forum-msg-id-133352-edit

Original date:2019-01-03 09:15:00 Edited by: irv Subject: Re: Using Gets()

gets() gets characters until an end-of-line character <enter> or ctl-z is received.

So I'm guessing that isn't what you want, since there's no way to count the characters until the line is terminated and returned, and gets() won't recognize arrow key codes, just printable characters. It basically means "get_string"

There are actually two questions here:

First, how to get up to 12 characters, but no more, and second, how to catch the arrow keys.

You could get a character at a time, keeping track of how many you have, until you encounter an <enter> or reach the maximum of 12.

This can be done with get_key() in a loop. get_key() continually returns -1 until a key is pressed, so you ignore those. When a key is pressed, get_key() returns a key code > 0. Valid character codes begin at 48. Below that, the code indicates a control key. The <enter> key code, for example, is 10.

You'll also want to trap the arrow keys. On Linux terminals, those keys actually return 3 integers, beginning with <esc> which is code 27. If get_key() returns a 27, then you want to do 2 more get_key()s, to retrieve the 2nd and 3rd codes, which will let you determine which arrow key was pressed. For example, {27,91,68} would be a left arrow, and {27,91,67} would be right arrow.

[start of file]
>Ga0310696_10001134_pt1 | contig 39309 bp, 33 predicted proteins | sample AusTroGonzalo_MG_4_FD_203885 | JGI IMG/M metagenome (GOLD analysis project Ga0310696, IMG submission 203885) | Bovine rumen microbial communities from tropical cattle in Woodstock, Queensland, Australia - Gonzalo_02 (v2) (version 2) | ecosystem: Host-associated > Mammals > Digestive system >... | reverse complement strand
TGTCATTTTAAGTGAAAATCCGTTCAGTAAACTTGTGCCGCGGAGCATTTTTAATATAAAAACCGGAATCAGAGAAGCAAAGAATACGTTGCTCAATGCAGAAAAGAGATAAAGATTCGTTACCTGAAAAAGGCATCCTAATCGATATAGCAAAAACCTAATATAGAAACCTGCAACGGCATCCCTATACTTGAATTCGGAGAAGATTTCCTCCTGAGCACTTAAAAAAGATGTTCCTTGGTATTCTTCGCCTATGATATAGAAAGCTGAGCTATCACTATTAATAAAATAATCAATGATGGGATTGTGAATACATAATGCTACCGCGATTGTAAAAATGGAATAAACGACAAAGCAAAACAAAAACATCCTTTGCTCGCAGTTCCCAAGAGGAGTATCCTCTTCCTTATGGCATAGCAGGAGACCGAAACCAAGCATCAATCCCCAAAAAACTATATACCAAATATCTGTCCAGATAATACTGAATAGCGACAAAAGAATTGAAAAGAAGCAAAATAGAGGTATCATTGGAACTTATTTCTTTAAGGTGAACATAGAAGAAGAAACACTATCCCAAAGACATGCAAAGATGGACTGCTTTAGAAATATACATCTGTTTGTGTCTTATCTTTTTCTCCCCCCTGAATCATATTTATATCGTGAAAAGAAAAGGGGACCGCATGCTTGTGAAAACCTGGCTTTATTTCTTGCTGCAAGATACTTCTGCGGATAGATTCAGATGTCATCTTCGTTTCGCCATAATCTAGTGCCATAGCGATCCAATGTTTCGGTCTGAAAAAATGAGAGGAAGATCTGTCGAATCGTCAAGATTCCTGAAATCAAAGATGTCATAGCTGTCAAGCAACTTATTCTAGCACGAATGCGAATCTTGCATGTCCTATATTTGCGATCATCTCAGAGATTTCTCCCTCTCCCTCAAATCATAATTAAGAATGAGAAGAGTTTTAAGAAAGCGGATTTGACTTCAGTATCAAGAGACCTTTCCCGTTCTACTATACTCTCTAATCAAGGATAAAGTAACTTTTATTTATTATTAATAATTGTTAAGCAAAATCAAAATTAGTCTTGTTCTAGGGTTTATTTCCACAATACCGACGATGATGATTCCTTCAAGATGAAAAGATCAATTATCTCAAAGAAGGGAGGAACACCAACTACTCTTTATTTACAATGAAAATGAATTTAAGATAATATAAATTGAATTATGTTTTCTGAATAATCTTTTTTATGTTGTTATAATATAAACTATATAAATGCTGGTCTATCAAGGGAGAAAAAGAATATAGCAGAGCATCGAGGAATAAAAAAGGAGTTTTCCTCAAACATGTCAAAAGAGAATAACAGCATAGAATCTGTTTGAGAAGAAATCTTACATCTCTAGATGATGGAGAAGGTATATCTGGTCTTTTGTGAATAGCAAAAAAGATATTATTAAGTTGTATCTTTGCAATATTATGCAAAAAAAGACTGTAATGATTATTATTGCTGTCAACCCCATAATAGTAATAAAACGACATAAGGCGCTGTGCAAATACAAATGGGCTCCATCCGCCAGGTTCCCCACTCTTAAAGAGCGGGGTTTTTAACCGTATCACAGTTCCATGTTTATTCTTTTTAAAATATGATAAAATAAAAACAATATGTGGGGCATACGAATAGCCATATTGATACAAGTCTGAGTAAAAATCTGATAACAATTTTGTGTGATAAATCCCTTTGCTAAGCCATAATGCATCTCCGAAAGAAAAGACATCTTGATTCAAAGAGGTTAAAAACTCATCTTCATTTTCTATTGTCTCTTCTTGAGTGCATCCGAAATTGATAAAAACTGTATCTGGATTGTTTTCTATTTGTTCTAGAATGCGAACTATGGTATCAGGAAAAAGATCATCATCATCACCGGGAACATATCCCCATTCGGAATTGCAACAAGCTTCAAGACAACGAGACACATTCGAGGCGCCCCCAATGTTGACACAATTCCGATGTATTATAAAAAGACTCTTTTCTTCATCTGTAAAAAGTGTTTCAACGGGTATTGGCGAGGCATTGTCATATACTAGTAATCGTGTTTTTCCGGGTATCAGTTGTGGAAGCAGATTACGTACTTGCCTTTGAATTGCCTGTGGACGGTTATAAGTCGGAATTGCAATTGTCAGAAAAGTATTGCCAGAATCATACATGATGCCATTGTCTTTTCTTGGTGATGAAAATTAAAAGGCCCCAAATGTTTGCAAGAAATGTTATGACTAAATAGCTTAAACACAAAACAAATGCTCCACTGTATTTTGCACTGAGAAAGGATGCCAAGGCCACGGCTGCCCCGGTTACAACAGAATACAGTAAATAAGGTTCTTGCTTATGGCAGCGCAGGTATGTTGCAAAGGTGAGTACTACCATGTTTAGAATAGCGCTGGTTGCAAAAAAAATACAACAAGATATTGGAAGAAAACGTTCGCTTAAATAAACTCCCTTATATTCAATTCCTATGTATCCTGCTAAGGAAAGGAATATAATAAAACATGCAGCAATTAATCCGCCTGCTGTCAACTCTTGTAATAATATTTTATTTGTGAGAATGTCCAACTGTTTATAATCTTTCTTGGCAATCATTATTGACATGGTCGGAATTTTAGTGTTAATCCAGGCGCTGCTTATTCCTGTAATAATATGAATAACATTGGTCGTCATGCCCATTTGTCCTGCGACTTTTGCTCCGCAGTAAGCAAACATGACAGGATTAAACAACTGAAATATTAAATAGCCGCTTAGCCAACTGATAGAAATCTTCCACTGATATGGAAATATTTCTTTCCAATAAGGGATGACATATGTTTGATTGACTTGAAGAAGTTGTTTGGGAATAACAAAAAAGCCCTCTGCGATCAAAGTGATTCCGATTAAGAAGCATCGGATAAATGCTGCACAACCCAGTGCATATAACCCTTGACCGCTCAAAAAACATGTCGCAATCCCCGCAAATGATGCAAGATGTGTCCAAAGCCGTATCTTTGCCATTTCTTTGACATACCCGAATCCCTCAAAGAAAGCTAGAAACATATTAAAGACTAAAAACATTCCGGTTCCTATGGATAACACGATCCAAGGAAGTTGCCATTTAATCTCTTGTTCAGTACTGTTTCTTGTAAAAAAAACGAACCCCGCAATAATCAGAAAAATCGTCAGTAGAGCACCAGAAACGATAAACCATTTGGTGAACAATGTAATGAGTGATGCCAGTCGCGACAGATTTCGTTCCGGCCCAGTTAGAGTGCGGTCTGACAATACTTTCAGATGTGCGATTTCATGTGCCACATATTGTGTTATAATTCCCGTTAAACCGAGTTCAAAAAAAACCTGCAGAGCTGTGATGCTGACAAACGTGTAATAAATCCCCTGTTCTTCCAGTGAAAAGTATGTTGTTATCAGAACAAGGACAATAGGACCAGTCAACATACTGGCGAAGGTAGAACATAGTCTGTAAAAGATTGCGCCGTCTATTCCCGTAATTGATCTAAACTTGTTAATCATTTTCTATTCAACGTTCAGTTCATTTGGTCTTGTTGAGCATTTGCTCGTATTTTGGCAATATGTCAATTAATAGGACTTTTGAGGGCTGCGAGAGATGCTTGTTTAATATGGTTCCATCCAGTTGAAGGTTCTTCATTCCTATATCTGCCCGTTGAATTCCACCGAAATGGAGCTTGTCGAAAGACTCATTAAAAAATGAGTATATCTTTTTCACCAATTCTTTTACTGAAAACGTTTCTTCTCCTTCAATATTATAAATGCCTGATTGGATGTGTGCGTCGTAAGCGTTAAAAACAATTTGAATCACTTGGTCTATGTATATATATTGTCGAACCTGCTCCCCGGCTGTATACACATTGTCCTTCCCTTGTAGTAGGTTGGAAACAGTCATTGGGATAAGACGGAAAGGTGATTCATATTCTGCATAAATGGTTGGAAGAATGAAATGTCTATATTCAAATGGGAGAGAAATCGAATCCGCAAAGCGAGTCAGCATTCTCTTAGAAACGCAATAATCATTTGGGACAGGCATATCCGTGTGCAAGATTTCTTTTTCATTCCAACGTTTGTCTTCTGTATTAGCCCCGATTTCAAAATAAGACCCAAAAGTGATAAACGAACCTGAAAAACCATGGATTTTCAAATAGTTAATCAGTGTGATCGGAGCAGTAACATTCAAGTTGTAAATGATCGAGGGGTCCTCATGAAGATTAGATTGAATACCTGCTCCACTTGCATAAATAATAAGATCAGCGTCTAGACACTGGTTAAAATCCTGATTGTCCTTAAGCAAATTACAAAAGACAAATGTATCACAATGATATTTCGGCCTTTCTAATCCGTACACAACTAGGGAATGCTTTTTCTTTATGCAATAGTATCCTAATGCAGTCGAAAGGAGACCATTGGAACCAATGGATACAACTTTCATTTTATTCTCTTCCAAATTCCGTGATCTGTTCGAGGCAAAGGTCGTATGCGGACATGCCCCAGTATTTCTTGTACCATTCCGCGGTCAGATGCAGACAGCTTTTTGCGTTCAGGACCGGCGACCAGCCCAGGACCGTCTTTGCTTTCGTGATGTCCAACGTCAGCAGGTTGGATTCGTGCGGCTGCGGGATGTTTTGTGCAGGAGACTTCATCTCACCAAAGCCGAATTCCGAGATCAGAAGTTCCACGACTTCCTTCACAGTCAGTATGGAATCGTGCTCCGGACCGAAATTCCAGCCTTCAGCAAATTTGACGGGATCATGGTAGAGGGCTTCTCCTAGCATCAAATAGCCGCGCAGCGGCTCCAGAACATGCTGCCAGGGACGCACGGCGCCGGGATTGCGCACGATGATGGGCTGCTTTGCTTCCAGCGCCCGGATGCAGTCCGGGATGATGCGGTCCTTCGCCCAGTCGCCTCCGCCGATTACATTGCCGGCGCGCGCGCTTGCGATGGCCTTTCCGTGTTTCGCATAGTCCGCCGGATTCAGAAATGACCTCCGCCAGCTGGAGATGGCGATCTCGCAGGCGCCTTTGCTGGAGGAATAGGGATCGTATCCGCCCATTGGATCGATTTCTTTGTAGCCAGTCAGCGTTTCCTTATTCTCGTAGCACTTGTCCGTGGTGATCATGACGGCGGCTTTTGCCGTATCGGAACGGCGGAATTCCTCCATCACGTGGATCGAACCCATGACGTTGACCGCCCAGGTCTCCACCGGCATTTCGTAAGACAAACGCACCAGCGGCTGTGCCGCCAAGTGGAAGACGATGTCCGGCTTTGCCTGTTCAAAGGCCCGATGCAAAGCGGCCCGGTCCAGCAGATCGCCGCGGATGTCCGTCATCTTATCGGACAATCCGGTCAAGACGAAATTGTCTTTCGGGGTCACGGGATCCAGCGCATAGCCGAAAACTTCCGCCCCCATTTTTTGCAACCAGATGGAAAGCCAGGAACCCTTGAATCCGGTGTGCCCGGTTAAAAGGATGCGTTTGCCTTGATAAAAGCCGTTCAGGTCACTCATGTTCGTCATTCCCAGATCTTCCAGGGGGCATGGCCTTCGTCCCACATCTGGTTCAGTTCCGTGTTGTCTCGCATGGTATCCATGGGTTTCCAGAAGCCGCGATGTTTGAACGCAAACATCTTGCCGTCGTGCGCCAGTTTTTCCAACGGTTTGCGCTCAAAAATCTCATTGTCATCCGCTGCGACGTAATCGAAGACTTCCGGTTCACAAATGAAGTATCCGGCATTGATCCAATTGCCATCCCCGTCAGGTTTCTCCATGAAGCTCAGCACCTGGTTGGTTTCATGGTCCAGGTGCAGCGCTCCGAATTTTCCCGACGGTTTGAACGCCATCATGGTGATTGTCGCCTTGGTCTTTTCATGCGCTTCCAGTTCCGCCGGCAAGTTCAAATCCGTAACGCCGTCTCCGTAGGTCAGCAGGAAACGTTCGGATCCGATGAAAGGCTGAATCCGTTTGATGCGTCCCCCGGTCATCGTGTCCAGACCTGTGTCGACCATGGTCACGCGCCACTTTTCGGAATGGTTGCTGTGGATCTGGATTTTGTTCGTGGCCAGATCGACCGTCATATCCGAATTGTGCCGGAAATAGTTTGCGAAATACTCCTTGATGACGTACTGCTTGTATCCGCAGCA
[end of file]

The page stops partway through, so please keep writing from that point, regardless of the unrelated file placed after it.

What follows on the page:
Sounds complicated? Yep. That's why people prefer to program with a GUI, where such things are simple.

Someone will probably have a neater way of doing this, but here's a quick and dirty implementation:

function get_input_at(integer x, integer y) 
object key 
sequence key_sequence = {}  
 
position(x,y)  
 
while 1 do 
key = get_key()  
if key = 27 then -- an arrow or other control key 
   key &= get_key() 
   key &= get_key()  
-- ? key  -- uncomment this to see the other control key values 
   if equal({27,91,68}, key) then 
      return "LEFT ARROW" -- or do whatever  
   end if 
   if equal({27,91,67}, key) then  
      return "RIGHT ARROW"  
   end if 
elsif key = 10 then return key_sequence -- enter key found 
elsif key > 47 then 
   puts(1,key) -- display it, starting at the x,y point 
   key_sequence &= key -- add it to return value 
   if length(key_sequence) > 11 then exit end if -- enough already! 
end if 
end while 
 
return key_sequence 
end function 
 
object x = get_input_at(24,50) 
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